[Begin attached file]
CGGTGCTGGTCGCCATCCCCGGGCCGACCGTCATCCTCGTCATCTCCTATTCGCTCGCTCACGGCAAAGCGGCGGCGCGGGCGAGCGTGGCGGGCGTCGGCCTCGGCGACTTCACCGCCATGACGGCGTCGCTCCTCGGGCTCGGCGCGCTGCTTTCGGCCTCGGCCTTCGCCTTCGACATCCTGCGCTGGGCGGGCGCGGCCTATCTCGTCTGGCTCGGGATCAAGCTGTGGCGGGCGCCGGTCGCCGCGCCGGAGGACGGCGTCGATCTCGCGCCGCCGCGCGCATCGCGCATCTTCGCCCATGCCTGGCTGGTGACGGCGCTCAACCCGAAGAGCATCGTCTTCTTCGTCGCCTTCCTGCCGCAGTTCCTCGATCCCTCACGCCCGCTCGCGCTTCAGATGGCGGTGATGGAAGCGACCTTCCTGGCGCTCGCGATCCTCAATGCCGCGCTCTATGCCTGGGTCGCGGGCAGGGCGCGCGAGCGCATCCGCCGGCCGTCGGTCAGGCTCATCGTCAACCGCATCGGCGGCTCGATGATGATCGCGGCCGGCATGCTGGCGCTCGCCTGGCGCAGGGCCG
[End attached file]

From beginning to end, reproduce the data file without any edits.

CGGTGCTGGTCGCCATCCCCGGGCCGACCGTCATCCTCGTCATCTCCTATTCGCTCGCTCACGGCAAAGCGGCGGCGCGGGCGAGCGTGGCGGGCGTCGGCCTCGGCGACTTCACCGCCATGACGGCGTCGCTCCTCGGGCTCGGCGCGCTGCTTTCGGCCTCGGCCTTCGCCTTCGACATCCTGCGCTGGGCGGGCGCGGCCTATCTCGTCTGGCTCGGGATCAAGCTGTGGCGGGCGCCGGTCGCCGCGCCGGAGGACGGCGTCGATCTCGCGCCGCCGCGCGCATCGCGCATCTTCGCCCATGCCTGGCTGGTGACGGCGCTCAACCCGAAGAGCATCGTCTTCTTCGTCGCCTTCCTGCCGCAGTTCCTCGATCCCTCACGCCCGCTCGCGCTTCAGATGGCGGTGATGGAAGCGACCTTCCTGGCGCTCGCGATCCTCAATGCCGCGCTCTATGCCTGGGTCGCGGGCAGGGCGCGCGAGCGCATCCGCCGGCCGTCGGTCAGGCTCATCGTCAACCGCATCGGCGGCTCGATGATGATCGCGGCCGGCATGCTGGCGCTCGCCTGGCGCAGGGCCG